Naptime, an event celebrated by caretakers needing a break, serves a very important purpose says Dr. Rafael Pelayo, Director of Pediatric Sleep Service at the University of Stanford. "Toddlers physically grow during sleep. Studies show that a human's growth hormone is the highest in the night." In fact, by 30 months toddlers have gained about four times their birth weight, grown an average 2 to 2 ½ inches per year and acquired most of their baby teeth.
Of course the trick is how to get busy toddlers to slow down long enough to sleep before they go ballistic or whiny. Dr. Pelayo says the secret is in the scheduling. "If you think about it, infants get to eat and sleep whenever they want, therefore their sleeping patterns are random. Feeding schedules, social schedules and light (daytime/ nighttime) are what regulate our sleep patterns. When those things are consistent in a toddler's life, so are his sleep time habits. This is why on Saturdays conditioned children don't sleep in." Parents attempting to alter a previous schedule due to a change in preschools, family commitments or even daylight savings need to give toddlers a chance to adjust. "Give it five days to a week before you decide how it's working," says Pelayo. "It takes that long for a toddler to adjust to the new schedule."
Another important element to consider when coaxing a restless child is the sleep environment. Dr. Pelayo believes that children as well as adults require serenity. "You must feel safe in order to sleep. This is why prayer is a good idea. It means everything is okay, and there is nothing to fear. Someone is watching over you."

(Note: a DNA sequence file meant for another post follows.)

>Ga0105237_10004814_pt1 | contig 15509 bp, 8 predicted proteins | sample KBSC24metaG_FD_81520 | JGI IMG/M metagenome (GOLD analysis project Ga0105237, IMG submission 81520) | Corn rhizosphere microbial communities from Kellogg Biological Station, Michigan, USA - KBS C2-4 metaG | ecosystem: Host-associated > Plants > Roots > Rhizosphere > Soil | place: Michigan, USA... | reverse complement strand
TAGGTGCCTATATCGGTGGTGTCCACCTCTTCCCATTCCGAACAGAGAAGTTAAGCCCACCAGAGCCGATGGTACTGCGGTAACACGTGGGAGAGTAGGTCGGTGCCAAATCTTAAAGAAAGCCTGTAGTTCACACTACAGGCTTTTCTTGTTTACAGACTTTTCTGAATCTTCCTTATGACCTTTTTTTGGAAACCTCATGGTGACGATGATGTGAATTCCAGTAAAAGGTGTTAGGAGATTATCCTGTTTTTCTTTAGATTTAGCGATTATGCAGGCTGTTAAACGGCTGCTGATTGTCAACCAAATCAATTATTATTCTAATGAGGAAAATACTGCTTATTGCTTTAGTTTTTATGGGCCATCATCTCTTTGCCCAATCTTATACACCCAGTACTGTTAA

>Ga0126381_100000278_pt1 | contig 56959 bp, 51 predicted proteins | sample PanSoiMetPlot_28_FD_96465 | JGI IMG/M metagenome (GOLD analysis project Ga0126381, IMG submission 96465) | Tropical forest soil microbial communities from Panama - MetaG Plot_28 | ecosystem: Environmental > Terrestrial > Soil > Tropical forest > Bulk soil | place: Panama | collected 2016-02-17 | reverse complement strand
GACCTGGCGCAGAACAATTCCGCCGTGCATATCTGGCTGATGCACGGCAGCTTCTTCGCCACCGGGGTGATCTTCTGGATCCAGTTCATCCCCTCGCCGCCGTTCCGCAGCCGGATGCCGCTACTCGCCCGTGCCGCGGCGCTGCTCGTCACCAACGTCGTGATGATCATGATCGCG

Unfortunately, even with a cozy bed, several nightlights and a full night sleep, some toddlers are still waking up exhausted. According to Dr. Pelayo, children should wake up refreshed. If that's not happening, there may be a bigger problem. Some children suffer from sleep apnea, a sleep disorder characterized by pauses in breathing during the sleep cycle. Others struggle due to enlarged tonsils. Both of these issues inhibit sleep, causing the child to arise exhausted. The family pediatrician needs to be notified of any problems with sleep, including snoring.
Remember though, there are times when sleep issues don't stem from the toddler but from family expectations. Parents who are overworked or who face job changes may need the child to sleep so they themselves can get some rest, but children will sleep when they are tired, not when the parent is tired.
In order for your child reach the Land of Nod, try these techniques:
You've read all the parenting books, watched every episode of Dr. Phil, participated in parenting programs at church and still your child is misbehaving. What's a parent to do? Here are some familiar scenarios along with possible responses. See which solution works best for you.
Loaded down with a cart full of groceries, in fear and trepidation, you slowly make your way to the checkout stand, mindful of the landmines awaiting you. Your toddler snaps to attention, noticing the assorted candies and mints strategically placed at eye level for little people too young to purchase anything. You hold your breath and then... "Mommy, can I have some candy?!" You quickly point out the granola chewy bars in the cart, along with the soy potato chips, but no dice. It's game time! You know your child has reached code red, the highest tantrum level, because the store clerk is processing the contents of your cart at rapid speed, and those behind have begun whispering the mantra of the childless, "if he were mine..."
You decide to:
Solution I: You reach for the nearest chocolate product, rip off the packaging and shove it into your toddler's mouth. You smile at the cashier and hand him the wrapper with bar code intact.